Now we need to match these colours with their histogram values. We can do so with some simple sed and awk manipulations.

# Number of entries
n=$(wc -l colorsofpoland.dat | awk '{print $1}')
rm -f tmp.dat
# Loop through the entries for ((i=1; i<=$n; i++)) do # Get the year year=$(sed -n ${i}p colorsofpoland.dat | awk '{print $1}')
# Get the colour color=$(sed -n ${i}p colorsofpoland.dat | awk '{print $2}')
# Get the corresponding histogram value from the right file A=$(awk -v color="$color" 'BEGIN{A=0} \ {if($3==color)A=$1}END{print A}' \ Territorial_changes_of_Poland_$year.jpg-hist_top10.dat)
# Output to a file echo $A >> tmp.dat done
# Add the histogram values to the original table paste colorsofpoland.dat tmp.dat > cop_with_pixels.dat

We end up with the same list, but with pixel numbers added:

1635 #FFFFBF 222311
1635 #FEFEBE 8735
1635 #FFFFBE 3446
1645 #FFFFBF 222285
1645 #FEFEBE 8703

Almost there! Now we just need to add up the pixel values corresponding to the same year. Some more awk trickery will do it.

awk '
{arr[$1]+=$3;}
END {for (i in arr) print i, 4*arr[i]/1000}
' cop_with_pixels.dat > surfaceofpoland.dat

However, we don’t just want to know the number of pixels; we want some real-life unit of surface area! To get that I just looked at the last pixel value in the list, for 2002. Assuming that Poland’s borders haven’t changed since 2002, we can just look up the real value of the surface area of Polish territory today. That figure Wikipedia knows: 312 679 kmĀ². It turns out that this number is almost exactly four times as big as the number of pixels found for 2002, so we just multiply all our pixel values by 4.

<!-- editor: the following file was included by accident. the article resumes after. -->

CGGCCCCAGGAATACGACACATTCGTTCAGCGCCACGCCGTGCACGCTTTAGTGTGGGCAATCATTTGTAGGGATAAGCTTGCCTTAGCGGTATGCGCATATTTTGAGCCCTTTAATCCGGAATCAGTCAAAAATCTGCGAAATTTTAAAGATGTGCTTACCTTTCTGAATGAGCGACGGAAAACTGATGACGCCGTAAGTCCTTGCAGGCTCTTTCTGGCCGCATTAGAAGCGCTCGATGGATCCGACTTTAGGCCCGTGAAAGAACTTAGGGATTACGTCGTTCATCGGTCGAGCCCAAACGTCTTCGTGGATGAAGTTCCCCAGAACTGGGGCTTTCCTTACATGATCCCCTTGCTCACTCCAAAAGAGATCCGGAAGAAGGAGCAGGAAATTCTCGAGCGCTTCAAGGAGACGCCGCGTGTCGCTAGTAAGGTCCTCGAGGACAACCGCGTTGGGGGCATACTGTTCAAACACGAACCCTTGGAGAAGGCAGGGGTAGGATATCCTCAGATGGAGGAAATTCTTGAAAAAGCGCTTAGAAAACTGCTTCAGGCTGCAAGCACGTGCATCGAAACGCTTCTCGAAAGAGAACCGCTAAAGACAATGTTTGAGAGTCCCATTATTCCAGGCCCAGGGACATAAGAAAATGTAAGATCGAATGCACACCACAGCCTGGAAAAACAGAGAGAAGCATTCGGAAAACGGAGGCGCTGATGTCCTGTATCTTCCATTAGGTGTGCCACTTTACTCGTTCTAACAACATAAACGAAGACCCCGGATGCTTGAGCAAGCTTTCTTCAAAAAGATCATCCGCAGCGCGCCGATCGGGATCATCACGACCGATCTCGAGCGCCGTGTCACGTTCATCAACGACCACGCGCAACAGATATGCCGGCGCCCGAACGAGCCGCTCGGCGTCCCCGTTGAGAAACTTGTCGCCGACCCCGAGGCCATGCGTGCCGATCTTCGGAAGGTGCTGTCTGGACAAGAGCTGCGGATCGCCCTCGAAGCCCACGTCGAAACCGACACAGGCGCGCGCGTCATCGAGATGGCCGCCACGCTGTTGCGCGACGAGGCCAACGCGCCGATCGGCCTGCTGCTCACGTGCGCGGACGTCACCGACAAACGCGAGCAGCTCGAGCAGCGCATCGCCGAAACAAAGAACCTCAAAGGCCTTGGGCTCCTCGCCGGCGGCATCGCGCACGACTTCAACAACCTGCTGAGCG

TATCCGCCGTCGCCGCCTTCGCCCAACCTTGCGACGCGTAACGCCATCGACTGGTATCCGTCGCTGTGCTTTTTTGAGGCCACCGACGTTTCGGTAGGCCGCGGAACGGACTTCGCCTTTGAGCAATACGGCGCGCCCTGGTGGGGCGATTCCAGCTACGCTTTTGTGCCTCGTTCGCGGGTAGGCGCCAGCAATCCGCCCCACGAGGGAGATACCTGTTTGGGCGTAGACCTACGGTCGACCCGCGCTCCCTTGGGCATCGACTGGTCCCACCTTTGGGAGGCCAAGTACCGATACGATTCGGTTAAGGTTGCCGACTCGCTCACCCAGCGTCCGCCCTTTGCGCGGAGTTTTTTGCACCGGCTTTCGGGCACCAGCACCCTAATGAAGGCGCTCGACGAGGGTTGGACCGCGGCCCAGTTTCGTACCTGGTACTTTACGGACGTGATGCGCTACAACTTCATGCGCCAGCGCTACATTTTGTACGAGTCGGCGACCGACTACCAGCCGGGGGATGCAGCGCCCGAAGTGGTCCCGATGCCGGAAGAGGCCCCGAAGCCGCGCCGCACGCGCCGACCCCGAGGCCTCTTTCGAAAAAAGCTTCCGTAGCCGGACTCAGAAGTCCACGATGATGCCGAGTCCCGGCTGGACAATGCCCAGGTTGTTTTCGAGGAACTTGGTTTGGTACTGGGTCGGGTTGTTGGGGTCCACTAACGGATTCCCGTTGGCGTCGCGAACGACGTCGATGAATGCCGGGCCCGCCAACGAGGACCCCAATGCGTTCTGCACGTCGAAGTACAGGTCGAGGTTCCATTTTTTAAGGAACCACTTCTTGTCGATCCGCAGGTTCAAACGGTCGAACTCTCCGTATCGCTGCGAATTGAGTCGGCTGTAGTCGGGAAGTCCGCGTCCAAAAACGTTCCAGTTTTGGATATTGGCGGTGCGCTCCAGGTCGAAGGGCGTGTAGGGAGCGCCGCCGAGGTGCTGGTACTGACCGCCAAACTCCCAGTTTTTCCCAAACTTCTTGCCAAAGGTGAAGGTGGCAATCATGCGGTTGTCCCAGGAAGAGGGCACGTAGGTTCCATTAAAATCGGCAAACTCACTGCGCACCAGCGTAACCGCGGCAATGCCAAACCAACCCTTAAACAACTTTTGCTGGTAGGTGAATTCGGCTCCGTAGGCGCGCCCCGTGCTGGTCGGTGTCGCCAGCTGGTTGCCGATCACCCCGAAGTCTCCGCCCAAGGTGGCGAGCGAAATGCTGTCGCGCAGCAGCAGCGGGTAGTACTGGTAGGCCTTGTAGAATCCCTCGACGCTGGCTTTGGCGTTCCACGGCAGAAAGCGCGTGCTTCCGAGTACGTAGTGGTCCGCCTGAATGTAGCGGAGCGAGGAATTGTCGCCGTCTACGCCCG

And that’s it! We have successfully extracted numerical surface area data from these simple maps! The final plot is below. I highlighted a couple of interesting historical events that did some serious work shaping the country’s borders.

The surface area of Poland over time.

The surface area of Poland over time.

It’s somehow very satisfying to see history represented in terms of quantifiable data. It gives a visual sense of time and scale, and of the geopolitical impact that historical events can have. The so-called Partitions of Poland were a cataclysmic event: the total disappearance of an independent state for over a hundred years. Less devastating but still interesting to see happen is the loss of territory in the post-WWII restructuring in Eastern Europe. Poland survived the trials it faced in the course of its history, but it did not do so unscathed.

Marco is a theoretical (bio)physicist, currently engaged in unraveling the sequence-dependent dynamics of DNA molecules to earn his PhD at Leiden University. Other passions include literature and history.

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1 comment

  1. Bartosz Malinowski

    Hello, changes in territory is one thing, but the socio-political cataclysms that accompanied these changes can’t go unnoticed. Both the post-Partitions and post-WW2 traumas still live on. Thanks for the beautiful plot!